Editor’s note: This week we present a special edition of Yesteryears reprinting local residents’ reaction to the Apollo moon landing published from the July 21, 1969, edition of The Facts.
This was epochal history, and the millions knew it; this was an event that would begin and shape and dominate a milleniurn.
A vast array of separate achievements entered into making the event the precise success it attained. And one of these factors set the adventure apart from all others of history: The people could be there, seeing it happen.
Late Sunday, simulated flight had long since palled, and what sustained the hundreds of millions of eyes watching television was a promise. When Nell Armstrong began his descent, we were told, a tiny TV camera slung beneath the craft would show us the final steps, as they occurred. The promise was fulfilled, and the moment was magic. It stirred deep emotions of awe, of gratitude for nationality and humankind, of thoughtfulness about the meaning of what was happening.
To capture this moment in the minds of back-home participants, The Facts asked several to set down on paper their thoughts as they still watched. What were your thoughts as the astronauts walked about? What were your feelings about the significance 6f this hour to humanity and civilizations?
These are their answers:
Pipefitter, President, Metal Trades Council
This is truly a great day for all humanity, especially for Americans, and should be considered a reaffirmation of the proclamations of the great God of the universe.
It demonstrates that Americans still have the determination and courage of our forefathers in stepping out in adventure with a desire to provide a better way of life for those who follow after.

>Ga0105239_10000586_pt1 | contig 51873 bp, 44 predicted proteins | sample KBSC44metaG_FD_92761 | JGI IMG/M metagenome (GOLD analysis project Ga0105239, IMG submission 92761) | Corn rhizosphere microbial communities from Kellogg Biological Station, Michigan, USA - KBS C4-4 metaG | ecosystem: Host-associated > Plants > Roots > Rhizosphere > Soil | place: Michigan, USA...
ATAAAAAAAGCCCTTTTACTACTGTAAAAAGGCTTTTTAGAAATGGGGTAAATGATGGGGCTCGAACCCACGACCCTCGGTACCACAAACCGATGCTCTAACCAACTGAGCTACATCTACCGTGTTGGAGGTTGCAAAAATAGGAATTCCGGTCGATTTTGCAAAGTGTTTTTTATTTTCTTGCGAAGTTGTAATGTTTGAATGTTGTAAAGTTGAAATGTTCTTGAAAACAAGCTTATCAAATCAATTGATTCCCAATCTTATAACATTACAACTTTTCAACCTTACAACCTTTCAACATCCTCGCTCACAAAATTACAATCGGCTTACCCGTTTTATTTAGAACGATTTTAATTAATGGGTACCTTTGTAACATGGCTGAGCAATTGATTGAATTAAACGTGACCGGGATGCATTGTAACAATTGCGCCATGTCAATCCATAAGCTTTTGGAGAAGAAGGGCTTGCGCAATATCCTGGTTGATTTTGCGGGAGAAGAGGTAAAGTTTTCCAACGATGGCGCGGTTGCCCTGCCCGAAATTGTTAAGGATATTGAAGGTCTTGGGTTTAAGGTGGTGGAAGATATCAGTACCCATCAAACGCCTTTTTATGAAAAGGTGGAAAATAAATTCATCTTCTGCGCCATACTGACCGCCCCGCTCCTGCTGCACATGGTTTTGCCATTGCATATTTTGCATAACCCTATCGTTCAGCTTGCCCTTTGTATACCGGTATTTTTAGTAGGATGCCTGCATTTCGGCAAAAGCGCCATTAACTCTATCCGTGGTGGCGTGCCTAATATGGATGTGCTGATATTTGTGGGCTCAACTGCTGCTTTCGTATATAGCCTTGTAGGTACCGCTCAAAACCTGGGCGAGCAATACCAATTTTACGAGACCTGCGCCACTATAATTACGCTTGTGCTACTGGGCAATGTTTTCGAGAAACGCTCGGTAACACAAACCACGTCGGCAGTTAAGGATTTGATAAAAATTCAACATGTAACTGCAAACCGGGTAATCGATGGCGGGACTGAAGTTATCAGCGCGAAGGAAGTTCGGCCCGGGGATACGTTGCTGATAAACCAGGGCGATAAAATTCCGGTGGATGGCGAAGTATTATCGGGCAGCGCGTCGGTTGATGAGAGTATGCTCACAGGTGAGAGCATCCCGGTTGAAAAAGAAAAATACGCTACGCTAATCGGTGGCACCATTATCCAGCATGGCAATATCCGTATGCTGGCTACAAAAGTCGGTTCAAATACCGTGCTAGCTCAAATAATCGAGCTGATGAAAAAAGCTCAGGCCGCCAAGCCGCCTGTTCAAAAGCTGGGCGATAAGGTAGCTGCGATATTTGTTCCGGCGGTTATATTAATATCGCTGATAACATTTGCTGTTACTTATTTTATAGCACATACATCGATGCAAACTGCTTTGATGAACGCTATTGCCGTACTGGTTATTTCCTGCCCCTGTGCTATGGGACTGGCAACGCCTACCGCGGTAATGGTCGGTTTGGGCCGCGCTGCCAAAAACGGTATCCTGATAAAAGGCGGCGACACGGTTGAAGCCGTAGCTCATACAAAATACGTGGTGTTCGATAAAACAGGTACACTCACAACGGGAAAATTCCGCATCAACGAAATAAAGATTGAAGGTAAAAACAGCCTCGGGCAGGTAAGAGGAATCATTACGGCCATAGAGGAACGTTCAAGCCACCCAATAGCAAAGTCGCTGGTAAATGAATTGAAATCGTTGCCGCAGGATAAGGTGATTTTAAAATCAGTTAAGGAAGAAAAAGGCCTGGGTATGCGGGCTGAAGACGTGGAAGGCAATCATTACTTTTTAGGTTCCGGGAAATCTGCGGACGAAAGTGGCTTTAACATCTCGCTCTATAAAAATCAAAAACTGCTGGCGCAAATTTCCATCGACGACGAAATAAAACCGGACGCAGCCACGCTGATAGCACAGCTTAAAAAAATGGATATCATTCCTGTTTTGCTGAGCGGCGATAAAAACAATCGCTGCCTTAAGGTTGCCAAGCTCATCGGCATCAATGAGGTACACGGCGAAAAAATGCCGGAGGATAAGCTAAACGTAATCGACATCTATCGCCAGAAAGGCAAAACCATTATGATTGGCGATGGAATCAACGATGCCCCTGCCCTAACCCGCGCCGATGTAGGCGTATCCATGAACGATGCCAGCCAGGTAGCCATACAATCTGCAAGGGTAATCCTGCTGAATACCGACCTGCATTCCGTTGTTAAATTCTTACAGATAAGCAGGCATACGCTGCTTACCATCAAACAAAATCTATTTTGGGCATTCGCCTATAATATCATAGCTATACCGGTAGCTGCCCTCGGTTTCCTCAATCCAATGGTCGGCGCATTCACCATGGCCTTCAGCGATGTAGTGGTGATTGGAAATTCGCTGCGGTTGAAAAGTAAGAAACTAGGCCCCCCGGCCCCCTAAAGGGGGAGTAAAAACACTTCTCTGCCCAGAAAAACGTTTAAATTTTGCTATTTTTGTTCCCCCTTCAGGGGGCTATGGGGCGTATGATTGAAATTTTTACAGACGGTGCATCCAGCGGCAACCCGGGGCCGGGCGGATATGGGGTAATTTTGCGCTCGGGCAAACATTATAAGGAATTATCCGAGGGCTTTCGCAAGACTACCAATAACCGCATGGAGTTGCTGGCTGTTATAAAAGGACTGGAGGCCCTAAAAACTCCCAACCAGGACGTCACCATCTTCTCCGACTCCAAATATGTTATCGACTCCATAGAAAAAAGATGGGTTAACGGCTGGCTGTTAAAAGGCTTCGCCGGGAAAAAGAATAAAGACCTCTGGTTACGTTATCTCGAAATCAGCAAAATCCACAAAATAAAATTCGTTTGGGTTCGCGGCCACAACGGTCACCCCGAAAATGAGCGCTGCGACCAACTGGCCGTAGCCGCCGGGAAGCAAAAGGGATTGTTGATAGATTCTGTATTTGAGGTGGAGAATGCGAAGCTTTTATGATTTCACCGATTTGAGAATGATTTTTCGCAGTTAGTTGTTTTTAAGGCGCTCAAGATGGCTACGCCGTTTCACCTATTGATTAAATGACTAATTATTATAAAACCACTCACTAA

This also prompts us to think of and be thankful for the advancement this generation has made in technical knowledge and mechanical ability.
Surely we can better understand words of the late President Franklin Delano Roosevelt, in his first inaugural address, when he said, “All we have to fear is fear itself.”
REV. FAULK LANDRUM
It is, of course, impossible to evaluate the historic significance of any great event while it’s happening. Having said that, we always try to do it.
I talked with a group of teens who were watching the landing. Their comment was, “It’s only a stepping stone.” It is, and that’s its first significance.
We could draw endless meanings from this landing: Cooperative flights, resulting peace and cooperation among nations, unmeasured resources.
The discussion of the moral rightness or wrongness of the flight is, for all practical purposes, a dead issue. It flared temporarily with heart transplants, probably the discovery of fire. But man is created by God with a curiosity that calls him to try to open every door, and explore behind every door he can open.
Comparisons to Columbus or the Wright brothers are inevitable. While three small ships did not develop the new world or even explore it, they marked a route, and others soon followed where a way was shown. The Wright brothers flew for 12 seconds, but they did fly, and others flocked to follow. Now a thread has been stretched across another chasm; a rope will follow it; a bridge now will be built.